Arizona Republicans discovered what the national GOP did — there's no safe way out of Trump world: columnist
Many Arizona Republicans have made it clear they want nothing to do with the audit from the Senate GOP. But as one Washington Post columnist explained, they've gone so far down the rabbit hole, and there's no real way for them to climb out anymore.
Writing Tuesday, Phil Bump cited the New Yorker's Jane Mayer, who reported that conservative groups had been working on the so-called "election audit" idea before the election was even held.
But he keyed into a "startling and important discovery" in her piece when she points to a county official nammed is Bill Gates. He's not the Microsoft Bill Gates.
"But it's more likely that Fann, a member of Arizona's legislature for more than a decade, actually recognized that nothing untoward happened," Bump continued. "After all, Arizona had been trending more blue since 2004, in part thanks to its evolving demographics. That the result in 2020 was close was a continuation of that trend; in fact, the shift to the left from 2016 to 2020 was smaller than the shift from 2012 to 2016. Fann herself was elected in a district that includes parts of Maricopa. One assumes she feels pretty confident about those particular results."
Even if she did believe that there was no fraud, she's got two options, he explained. Either she can keep going with the audit and election fraud claims or she can throw up her hands and make a deal that she showed her Trump loyalty.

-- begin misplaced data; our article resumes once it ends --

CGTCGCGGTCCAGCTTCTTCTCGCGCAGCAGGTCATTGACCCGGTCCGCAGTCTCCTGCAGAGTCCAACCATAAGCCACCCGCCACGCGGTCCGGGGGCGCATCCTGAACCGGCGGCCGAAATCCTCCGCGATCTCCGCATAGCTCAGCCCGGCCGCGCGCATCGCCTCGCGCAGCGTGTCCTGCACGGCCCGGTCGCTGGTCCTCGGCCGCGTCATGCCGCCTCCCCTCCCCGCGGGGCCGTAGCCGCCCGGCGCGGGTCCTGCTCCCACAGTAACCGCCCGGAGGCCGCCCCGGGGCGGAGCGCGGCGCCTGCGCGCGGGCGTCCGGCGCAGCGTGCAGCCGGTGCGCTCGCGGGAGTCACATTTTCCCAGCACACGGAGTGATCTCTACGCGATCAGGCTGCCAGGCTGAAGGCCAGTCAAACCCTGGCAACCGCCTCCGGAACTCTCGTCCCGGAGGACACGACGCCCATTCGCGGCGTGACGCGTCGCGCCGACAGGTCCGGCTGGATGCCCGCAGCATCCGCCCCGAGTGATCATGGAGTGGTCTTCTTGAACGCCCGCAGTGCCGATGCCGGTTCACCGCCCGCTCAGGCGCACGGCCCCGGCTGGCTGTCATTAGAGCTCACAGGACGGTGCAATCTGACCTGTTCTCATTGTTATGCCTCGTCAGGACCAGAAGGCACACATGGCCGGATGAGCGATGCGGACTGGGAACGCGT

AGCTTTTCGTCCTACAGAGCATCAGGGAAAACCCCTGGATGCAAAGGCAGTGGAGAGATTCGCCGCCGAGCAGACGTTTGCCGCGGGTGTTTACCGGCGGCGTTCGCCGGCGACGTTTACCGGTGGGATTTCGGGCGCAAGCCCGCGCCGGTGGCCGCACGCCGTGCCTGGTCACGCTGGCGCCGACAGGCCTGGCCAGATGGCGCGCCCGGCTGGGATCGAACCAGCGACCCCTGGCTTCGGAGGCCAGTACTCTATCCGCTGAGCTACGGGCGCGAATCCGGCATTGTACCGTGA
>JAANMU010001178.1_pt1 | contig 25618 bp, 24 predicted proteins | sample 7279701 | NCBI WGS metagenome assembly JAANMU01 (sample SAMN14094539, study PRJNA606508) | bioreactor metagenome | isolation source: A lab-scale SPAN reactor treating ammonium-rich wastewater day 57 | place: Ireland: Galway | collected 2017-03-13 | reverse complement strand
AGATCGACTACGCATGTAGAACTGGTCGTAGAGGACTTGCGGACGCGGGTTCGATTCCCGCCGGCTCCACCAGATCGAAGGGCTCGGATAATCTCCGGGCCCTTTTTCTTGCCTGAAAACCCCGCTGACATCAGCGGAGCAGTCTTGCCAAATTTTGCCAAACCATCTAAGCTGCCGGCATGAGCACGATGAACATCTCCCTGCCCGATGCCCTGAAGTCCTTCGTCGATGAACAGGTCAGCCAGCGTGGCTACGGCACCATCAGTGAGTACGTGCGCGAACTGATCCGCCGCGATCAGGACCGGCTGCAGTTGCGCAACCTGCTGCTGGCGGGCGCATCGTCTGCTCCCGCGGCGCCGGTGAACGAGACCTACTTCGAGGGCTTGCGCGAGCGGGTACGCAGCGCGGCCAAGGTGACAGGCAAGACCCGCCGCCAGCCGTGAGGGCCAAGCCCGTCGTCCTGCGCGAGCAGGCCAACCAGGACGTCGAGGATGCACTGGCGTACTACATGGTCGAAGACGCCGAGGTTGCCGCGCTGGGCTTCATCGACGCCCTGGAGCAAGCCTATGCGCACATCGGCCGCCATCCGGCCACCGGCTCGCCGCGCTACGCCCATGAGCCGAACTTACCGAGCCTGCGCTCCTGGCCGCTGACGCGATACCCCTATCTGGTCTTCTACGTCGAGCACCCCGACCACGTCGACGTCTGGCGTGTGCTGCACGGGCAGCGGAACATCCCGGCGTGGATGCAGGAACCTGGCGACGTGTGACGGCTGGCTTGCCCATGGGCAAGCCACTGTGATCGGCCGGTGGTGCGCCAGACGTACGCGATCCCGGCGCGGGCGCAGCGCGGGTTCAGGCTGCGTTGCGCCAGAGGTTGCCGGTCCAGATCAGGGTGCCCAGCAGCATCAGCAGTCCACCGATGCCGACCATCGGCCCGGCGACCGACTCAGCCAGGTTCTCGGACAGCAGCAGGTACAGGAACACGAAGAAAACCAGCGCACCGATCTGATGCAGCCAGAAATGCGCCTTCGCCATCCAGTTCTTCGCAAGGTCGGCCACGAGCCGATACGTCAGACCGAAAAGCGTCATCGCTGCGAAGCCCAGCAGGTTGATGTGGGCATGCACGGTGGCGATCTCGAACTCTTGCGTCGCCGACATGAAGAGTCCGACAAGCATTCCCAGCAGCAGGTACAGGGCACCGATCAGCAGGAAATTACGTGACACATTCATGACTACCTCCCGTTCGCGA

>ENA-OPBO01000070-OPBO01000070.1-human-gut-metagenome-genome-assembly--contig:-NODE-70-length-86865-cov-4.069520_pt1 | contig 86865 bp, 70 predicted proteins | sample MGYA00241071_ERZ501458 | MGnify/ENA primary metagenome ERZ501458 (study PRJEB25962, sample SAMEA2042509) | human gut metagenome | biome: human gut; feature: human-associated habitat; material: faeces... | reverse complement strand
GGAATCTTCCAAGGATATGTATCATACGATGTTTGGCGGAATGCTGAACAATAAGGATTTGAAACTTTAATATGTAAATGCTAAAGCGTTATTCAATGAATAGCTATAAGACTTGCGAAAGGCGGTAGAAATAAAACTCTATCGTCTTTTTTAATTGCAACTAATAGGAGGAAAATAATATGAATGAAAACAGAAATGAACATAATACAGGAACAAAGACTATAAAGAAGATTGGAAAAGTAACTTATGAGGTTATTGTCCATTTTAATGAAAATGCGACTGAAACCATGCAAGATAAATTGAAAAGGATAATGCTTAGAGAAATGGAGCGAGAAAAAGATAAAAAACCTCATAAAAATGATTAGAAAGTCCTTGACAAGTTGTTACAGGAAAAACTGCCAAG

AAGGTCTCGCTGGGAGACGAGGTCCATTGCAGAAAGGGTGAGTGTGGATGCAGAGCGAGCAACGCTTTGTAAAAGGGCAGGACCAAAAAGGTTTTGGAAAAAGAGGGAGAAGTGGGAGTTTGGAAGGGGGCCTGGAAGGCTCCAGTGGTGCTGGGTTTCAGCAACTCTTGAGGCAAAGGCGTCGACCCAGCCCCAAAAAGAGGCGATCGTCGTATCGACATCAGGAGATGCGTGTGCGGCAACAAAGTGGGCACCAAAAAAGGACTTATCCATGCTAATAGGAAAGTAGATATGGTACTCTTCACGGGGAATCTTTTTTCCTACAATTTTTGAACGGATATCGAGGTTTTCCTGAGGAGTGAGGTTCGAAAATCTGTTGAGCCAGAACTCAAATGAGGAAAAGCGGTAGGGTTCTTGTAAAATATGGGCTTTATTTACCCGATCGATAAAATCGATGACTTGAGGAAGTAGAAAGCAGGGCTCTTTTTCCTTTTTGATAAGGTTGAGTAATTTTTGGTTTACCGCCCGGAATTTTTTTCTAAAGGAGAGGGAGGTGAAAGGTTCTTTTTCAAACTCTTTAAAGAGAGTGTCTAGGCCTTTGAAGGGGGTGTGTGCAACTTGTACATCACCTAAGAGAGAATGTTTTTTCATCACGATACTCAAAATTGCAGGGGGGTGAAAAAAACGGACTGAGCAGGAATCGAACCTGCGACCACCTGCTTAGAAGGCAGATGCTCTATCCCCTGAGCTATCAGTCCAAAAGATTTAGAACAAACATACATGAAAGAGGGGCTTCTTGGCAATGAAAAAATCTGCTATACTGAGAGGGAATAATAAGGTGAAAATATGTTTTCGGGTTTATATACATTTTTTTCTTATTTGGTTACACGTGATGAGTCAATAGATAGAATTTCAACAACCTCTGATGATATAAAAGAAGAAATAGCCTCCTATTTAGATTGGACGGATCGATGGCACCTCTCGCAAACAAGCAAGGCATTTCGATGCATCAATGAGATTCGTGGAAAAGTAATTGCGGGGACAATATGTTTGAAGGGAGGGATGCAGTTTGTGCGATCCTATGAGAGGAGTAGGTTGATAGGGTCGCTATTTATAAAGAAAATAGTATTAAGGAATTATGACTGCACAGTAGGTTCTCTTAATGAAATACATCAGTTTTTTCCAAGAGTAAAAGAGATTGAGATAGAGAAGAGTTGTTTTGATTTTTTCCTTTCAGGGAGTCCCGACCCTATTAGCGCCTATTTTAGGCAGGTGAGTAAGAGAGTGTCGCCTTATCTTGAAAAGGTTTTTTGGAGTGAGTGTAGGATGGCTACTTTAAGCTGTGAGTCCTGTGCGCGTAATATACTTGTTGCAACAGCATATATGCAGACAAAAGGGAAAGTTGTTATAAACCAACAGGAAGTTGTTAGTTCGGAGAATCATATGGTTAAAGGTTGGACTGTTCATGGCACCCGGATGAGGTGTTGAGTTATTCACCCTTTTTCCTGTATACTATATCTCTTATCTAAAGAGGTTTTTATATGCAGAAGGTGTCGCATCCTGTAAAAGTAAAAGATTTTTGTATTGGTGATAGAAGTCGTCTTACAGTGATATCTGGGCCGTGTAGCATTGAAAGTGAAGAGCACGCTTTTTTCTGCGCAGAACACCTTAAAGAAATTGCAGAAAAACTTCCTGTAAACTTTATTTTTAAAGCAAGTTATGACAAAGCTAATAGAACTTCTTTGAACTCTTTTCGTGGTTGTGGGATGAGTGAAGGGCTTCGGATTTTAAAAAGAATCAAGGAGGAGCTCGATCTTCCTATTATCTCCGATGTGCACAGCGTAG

The problem, Bump explained, is that they have all double, triple, and quadrupled down on the conspiracy. There's no real respectable off-ramp for them anymore.
"Fann, as president of the Republicans in the Arizona Senate, would have been hard-pressed to stay quiet, so she chose to play along. Again, maybe she was lying to Gates, but it's safe to assume that she wasn't. She had little political choice but to go along with the 'review,'" said Bump.
It's the same situation that Republicans are in at the national level. They've gone so far down the road with Donald Trump that there's no real way to divorce themselves from him. They've been given every opportunity to abandon him, but each time they came crawling back. Republicans know how to navigate that path, Bump explained. The path without Trump is a "minefield."
"Whenever there's a discussion of the review in Arizona, the same conclusion emerges: Everyone knows where it is headed, but no one really knows what happens then," he closed. "For the review itself, in other words, there's no off-ramp, just this big, rickety truck rumbling forward with dashboard warning lights going unheeded. The time when this could have been averted came months ago, before the vehicle started moving. But even then, Fann and other Republicans were not offered any easy choice other than to step on the accelerator."
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